A recent study led by Anna-Lisa Vollmer from the Bielefeld University in Germany suggests that children are prone to prioritising the answers given by robots over their own, even in cases where the robot companion is obviously wrong.
According to Dr Mandie Shean, an expert in education and child resilience, considering the amount of time children spend in front of screens nowadays, this could have decidedly dire consequences.
In the study, two groups of 7 to 9 year-old children (43 subjects in total) were asked to match a set of vertical lines on a computer screen by size. The control group completed the task by themselves, while the intervention group worked in the company of robotic assistants.
Prior to the study involving children, it was conducted on adults, showing them to be fairly resistant to “peer pressure” exerted by robots.
The same, unfortunately, could not be said about children – as many as 75% of youngsters were found to be easily misled regardless of the correctness of the proposed answer.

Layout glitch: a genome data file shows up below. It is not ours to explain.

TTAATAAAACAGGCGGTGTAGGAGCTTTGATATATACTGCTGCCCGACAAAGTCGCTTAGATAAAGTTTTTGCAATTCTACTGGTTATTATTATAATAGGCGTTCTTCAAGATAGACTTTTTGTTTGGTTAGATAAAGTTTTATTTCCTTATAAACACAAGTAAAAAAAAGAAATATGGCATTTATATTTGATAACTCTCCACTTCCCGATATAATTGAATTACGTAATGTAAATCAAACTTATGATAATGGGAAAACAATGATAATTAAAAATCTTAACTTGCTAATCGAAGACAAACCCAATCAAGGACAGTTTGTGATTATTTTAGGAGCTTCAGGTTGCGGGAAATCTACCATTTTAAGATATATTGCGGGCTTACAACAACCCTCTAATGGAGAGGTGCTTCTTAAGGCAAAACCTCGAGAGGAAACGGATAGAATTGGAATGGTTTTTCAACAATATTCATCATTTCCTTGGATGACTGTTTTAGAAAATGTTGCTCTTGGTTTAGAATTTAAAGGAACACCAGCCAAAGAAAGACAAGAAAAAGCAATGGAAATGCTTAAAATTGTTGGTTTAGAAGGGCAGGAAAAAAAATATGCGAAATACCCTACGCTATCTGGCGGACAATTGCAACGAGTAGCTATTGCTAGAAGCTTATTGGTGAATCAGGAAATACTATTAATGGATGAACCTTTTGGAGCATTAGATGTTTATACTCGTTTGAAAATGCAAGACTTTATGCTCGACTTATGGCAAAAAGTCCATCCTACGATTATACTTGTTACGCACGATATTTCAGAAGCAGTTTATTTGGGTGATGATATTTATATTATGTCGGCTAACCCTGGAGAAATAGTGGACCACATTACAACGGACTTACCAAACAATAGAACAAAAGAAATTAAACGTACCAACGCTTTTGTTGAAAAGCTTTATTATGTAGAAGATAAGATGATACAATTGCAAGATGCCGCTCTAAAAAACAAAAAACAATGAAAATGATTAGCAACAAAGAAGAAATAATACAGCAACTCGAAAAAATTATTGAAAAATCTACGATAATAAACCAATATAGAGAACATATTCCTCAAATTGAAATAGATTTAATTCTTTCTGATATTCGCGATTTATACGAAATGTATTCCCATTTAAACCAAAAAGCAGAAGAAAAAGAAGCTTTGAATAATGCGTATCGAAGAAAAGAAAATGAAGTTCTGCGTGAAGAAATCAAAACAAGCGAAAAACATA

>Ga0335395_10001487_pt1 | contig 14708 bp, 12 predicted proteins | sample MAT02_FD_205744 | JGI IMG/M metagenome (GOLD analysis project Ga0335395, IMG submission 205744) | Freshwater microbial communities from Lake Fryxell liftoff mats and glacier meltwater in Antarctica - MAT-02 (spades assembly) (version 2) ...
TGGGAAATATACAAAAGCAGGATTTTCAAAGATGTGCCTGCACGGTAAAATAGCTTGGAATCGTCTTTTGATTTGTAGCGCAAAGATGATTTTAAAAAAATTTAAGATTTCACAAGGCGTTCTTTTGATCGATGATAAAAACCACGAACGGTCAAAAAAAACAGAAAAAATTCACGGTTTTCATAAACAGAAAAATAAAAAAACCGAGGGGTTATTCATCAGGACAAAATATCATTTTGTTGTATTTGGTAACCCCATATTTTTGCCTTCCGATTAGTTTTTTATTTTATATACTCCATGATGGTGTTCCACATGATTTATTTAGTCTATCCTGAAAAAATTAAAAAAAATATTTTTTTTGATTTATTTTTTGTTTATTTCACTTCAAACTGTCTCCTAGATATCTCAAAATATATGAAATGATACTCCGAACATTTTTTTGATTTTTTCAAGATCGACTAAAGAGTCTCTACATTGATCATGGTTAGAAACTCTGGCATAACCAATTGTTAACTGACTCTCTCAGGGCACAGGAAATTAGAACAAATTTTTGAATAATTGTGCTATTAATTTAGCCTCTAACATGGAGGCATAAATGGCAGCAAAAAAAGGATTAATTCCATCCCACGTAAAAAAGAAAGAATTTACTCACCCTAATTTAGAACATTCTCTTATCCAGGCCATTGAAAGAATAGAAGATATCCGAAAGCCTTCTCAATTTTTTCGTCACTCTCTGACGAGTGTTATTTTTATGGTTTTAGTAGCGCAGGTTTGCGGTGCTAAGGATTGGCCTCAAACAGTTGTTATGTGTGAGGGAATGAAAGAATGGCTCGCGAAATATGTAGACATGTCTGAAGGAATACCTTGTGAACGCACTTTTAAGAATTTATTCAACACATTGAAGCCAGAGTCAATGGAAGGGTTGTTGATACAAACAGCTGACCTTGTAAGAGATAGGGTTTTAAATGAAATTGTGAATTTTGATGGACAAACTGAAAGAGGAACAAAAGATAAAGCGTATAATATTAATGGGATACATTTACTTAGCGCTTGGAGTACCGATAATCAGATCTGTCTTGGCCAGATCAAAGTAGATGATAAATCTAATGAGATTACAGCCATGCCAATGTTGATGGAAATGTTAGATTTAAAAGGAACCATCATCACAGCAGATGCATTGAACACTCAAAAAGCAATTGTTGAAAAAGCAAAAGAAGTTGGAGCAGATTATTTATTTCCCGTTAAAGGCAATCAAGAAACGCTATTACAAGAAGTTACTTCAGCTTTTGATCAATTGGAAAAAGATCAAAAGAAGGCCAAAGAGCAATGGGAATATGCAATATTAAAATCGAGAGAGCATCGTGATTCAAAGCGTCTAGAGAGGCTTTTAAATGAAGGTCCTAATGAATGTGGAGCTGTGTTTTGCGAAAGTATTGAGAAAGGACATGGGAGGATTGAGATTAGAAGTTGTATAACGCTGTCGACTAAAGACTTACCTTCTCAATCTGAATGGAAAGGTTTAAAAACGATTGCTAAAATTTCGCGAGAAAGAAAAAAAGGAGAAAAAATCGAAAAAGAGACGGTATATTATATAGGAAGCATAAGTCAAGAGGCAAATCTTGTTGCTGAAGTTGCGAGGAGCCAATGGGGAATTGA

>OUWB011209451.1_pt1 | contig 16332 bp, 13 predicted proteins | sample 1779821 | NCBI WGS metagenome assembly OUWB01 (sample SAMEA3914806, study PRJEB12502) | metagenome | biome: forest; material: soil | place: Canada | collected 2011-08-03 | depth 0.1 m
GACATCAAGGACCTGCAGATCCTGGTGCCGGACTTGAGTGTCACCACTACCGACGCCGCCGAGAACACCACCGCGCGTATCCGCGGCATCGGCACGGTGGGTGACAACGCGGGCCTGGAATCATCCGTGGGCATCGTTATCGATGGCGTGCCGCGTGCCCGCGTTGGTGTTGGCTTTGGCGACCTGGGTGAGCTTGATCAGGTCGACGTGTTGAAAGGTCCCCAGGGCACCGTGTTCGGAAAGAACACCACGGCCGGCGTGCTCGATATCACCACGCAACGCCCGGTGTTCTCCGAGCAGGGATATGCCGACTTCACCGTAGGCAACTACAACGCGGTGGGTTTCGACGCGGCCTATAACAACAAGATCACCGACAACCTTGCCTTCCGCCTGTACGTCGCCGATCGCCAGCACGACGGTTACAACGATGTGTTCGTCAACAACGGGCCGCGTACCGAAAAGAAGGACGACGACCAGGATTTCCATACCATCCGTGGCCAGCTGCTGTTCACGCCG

“This raises opportunities as well as concerns for the use of social robots with young and vulnerable cross-sections of society; although conforming can be beneficial, the potential for misuse and the potential impact of erroneous performance cannot be ignored,” wrote the researchers in their paper.
While most adults have typically been introduced to computers later in life – when they have already acquired a degree of social competence and trust in other people – children growing up today don’t always have that luxury, which potentially leads to seeing computers as the primary source of truth.
Rather than emphasising children’s level of confidence in themselves, Shean, who was not involved in the study, advocates for developing their critical thinking skills.
“Why do you believe that? What are you basing that on? What’s you evidence? I teach my students here: disagree with me, and just give me a reason why,” said Shean.
In conclusion, the researchers noted that autonomous social robots are no longer a thing of the future and that a serious discussion is therefore required regarding whether “protective measures, such as a regulatory framework, should be in place that minimise the risk to children during social child-robot interaction and what form they might take so as not to adversely affect the promising development of the field”.
Sources: study abstract, plymouth.ac.uk, abc.net.au, smithsonianmag.com.